Laos has been referred to by some as “the potential Switzerland of South East Asia” - and while this is a little ambitious, it can still be argued that the country is punching above its weight. There is definite consensus in the Laos Government for the economy to develop into a South East Asia power house and rival their neighbours.Chris Scott, Claridon Group Ltd
The Lao PDR (Laos) is a relatively unknown economy to the EU, and there may be several reasons for this. It’s rarely, if ever, in the news - probably because there are no big stories that make the headlines. It doesn’t experience national disasters. It isn’t involved in conflicts with its neighbours. It is a politically and religiously stable country. It has a progressive and moderate government, a stable economy, a modern and efficient banking system and a GDP which has been stable at around 7% for the past 15 years.
Until now, the Lao have just quietly been getting on with their business, trading mainly with their South East Asia neighbours. The good news for the UK is that this is now changing and the Lao are looking outside their traditional trading partners to boost their economy. This could bring lucrative opportunities for British business in a wide range of sectors. The recent visit to the UK by the Lao National Chamber of Commerce & Industry, accompanied by the largest business delegation ever to set foot on our shores, is a clear indication of the interest and intention to do business with British firms.
Laos has been referred to by some as “the potential Switzerland of South East Asia” - and while this is a little ambitious, it can still be argued that the country is punching above its weight. There is definite consensus in the Laos Government for the economy to develop into a South East Asia power house and rival their neighbours.
Laos is a landlocked country and it is relatively similar in size to the UK in terms of land mass and its population is roughly the size of Sweden. The country shares its borders with China to the North, Vietnam to the East, Cambodia to the South, Thailand to the West and Myanmar to the Northwest; as such, the Lao Government intends to develop Laos into a “hub” of South East Asia. Laos is one of the ten members of ASEAN, which has a combined population of ¾ of a billion and is 1.5 times the size of the EU and about half the size of China. The jewel in ASEAN’s crown, Laos will chair ASEAN in 2016 and is playing an ever-increasing role within the ASEAN community.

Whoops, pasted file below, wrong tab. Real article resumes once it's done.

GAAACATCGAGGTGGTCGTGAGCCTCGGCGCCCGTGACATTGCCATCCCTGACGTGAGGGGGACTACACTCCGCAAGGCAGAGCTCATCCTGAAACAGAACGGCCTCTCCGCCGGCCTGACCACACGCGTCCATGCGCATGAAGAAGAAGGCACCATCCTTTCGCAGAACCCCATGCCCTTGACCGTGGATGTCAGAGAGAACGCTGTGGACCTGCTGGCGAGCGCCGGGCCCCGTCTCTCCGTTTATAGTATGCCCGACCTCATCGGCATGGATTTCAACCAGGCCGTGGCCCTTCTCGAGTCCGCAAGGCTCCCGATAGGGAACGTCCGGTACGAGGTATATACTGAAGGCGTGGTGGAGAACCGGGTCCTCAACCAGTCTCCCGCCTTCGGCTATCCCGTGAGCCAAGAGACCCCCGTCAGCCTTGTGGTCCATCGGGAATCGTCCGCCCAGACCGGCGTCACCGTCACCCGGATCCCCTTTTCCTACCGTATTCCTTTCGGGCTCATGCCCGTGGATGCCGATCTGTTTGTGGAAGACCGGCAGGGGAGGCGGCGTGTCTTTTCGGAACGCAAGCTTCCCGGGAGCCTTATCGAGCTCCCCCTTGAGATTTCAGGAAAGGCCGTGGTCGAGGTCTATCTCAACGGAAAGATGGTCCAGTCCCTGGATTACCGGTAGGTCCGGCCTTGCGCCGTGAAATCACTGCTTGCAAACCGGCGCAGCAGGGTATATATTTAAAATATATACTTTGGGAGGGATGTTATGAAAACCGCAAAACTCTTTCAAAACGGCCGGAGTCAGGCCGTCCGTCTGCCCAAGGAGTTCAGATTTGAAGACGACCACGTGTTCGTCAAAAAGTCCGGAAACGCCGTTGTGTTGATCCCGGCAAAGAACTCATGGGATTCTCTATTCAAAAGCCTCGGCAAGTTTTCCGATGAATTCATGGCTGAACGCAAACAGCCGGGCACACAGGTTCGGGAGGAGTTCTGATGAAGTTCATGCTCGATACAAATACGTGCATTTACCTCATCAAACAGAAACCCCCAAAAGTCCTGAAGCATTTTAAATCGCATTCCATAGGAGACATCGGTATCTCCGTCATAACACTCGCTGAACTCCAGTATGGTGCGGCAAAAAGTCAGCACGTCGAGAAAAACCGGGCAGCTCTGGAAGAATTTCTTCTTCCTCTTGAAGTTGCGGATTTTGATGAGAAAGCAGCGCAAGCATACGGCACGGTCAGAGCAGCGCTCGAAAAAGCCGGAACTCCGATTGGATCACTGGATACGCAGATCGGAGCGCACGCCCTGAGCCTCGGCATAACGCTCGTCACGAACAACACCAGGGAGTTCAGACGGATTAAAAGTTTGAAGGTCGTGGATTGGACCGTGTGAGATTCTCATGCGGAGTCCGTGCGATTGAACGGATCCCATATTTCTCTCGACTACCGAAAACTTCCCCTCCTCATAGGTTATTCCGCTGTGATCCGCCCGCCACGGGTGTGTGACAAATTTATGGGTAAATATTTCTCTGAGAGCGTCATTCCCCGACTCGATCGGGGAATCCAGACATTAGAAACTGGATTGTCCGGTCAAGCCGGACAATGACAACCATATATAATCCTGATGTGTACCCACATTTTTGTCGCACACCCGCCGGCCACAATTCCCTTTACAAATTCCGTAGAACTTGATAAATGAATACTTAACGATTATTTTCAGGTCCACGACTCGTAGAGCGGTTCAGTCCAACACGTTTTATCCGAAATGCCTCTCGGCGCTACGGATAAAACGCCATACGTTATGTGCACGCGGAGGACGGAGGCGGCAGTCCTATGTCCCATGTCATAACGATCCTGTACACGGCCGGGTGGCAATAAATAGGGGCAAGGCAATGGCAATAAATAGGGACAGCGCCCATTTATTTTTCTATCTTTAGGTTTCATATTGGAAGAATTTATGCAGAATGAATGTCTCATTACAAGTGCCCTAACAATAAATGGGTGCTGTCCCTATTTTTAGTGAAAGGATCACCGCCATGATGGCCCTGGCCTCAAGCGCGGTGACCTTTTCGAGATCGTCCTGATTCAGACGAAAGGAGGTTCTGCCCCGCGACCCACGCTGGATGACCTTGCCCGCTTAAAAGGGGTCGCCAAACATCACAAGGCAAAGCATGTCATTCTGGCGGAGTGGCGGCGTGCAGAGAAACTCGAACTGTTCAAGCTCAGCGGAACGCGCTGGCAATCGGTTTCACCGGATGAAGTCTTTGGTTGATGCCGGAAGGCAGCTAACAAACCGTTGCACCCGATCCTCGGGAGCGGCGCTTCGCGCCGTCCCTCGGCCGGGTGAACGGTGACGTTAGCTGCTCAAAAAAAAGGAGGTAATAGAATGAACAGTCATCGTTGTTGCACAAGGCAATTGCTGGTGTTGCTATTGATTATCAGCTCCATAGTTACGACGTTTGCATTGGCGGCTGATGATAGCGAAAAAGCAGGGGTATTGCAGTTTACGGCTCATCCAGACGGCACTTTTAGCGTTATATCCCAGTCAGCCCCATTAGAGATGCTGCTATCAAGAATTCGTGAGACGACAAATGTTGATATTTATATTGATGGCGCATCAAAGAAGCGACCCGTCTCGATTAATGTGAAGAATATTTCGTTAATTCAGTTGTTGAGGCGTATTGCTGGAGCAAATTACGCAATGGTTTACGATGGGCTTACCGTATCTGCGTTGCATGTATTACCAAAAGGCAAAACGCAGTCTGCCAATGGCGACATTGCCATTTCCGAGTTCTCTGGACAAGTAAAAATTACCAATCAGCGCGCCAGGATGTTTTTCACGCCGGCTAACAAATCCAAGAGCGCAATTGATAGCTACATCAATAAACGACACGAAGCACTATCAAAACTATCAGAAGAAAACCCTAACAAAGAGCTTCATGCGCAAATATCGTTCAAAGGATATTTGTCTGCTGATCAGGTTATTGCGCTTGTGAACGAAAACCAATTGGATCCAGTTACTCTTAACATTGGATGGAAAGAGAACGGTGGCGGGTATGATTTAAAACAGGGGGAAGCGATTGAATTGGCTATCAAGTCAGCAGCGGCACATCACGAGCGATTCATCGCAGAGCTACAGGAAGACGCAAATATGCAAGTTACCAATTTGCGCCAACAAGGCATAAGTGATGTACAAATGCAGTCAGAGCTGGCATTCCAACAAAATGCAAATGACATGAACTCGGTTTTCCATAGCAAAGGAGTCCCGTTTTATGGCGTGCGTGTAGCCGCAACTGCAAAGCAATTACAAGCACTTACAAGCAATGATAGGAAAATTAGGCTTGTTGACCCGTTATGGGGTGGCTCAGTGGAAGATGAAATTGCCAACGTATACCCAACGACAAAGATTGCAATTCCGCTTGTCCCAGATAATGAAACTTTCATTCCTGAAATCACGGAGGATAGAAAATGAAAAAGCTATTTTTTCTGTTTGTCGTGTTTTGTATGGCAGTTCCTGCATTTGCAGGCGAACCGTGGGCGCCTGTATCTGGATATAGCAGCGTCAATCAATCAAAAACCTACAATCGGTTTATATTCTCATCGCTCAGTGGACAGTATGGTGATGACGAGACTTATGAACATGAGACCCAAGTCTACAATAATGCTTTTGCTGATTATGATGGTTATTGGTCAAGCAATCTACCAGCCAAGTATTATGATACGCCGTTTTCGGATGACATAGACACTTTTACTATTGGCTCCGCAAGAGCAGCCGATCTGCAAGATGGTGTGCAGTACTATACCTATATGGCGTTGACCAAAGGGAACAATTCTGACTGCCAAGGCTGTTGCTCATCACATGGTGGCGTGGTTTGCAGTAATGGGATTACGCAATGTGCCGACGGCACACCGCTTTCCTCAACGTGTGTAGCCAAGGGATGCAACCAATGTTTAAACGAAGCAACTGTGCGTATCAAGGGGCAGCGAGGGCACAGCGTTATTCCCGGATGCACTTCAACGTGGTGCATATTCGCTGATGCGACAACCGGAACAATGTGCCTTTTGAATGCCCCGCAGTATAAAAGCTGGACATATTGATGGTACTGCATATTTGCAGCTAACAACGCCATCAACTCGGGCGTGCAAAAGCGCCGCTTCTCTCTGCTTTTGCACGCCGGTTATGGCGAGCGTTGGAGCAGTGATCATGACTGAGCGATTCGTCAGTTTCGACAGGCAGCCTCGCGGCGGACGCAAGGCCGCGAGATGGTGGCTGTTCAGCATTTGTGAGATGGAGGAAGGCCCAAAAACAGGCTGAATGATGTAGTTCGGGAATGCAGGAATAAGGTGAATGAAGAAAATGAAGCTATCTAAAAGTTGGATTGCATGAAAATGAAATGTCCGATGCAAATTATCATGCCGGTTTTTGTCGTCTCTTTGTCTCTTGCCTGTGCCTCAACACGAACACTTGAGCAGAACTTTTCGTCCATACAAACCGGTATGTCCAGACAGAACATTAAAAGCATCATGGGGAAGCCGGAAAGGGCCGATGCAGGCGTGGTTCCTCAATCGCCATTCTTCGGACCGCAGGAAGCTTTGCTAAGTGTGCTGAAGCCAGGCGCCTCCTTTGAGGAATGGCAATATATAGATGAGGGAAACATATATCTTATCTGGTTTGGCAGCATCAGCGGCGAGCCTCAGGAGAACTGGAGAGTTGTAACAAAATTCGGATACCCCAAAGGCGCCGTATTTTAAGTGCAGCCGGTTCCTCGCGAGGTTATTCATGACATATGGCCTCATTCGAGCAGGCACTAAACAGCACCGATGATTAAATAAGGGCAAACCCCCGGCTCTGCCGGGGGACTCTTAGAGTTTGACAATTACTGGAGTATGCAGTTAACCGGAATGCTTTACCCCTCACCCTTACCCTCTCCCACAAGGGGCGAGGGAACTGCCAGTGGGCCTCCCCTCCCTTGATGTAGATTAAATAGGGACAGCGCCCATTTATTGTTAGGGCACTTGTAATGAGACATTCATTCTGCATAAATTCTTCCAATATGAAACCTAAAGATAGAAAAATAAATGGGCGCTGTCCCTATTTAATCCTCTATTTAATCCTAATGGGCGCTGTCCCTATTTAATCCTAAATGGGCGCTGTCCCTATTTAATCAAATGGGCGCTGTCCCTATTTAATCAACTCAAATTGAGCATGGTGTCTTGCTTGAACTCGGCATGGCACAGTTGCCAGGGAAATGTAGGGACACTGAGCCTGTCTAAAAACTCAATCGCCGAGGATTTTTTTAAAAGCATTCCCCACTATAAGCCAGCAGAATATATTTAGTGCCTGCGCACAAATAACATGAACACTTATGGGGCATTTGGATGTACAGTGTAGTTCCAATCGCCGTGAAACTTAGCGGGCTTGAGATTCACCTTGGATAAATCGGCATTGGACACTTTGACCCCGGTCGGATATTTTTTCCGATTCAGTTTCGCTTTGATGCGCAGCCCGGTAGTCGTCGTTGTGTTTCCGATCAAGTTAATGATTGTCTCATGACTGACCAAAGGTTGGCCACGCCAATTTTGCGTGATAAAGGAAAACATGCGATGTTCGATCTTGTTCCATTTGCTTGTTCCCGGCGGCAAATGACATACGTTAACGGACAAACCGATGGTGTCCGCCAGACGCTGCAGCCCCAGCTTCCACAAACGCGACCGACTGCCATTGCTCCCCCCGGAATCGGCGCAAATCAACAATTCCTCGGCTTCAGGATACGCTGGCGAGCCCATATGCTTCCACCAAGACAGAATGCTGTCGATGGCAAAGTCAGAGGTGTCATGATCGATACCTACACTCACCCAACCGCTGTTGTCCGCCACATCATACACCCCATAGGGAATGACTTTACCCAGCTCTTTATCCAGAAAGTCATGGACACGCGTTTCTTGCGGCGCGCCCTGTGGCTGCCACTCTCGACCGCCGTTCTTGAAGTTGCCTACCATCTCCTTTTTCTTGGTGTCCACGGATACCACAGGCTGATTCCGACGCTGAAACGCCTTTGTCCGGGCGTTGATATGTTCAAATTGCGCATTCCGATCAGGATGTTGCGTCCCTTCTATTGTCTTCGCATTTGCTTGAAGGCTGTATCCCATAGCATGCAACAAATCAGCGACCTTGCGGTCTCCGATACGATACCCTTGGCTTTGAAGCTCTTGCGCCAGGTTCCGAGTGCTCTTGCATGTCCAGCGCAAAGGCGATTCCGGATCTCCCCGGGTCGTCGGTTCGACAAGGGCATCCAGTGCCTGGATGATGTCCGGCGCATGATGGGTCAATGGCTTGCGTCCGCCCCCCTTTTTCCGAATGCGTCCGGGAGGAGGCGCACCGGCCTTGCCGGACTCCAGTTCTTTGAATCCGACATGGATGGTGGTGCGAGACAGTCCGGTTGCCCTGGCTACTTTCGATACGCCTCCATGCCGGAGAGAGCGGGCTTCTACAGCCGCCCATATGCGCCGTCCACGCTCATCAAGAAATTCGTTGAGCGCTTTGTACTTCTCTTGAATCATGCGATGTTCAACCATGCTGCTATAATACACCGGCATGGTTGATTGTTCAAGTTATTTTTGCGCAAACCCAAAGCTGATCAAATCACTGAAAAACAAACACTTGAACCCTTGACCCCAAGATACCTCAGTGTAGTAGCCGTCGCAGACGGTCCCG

Laos is generally mountainous with deep valleys and many rivers, which flow into the mighty Mekong. It is incredibly rich in water resources, having around 33% of the water supply of Indo-China with just three per cent of the population. Its hydro-electricity is the country's most important source of renewable energy and accounts for a large proportion of its exports. The abundance of low cost electricity, coupled with a low cost base work force, is attracting multinational organisations from industries that are heavily reliant on electricity. Other natural resources in abundance include copper, tin and gold, and the country's business sectors, namely construction, forestry, food processing, garment manufacturing, cement and tourism are growing at a rapid pace. The beauty of Lao attracts tourists from across the world, many of them exploring some of the country's most remote locations.
The re-established Laos Embassy opened in London in November 2014 after a 29 year absence, with the historic event completing the full diplomatic representation of all ASEAN member states in the UK. British goods, services and expertise are much sought after in Laos and the “Made in Britain” label is held in very high esteem. The Government of Laos are actively encouraging British businesses to look at their country as an exciting new export market, to establish a presence for their products as well as encouraging investment opportunities for infrastructure and other major sustainable projects.
With many exporters focused on the economies that border Laos, they could well be missing out on establishing their brands in this exciting and emerging new economy.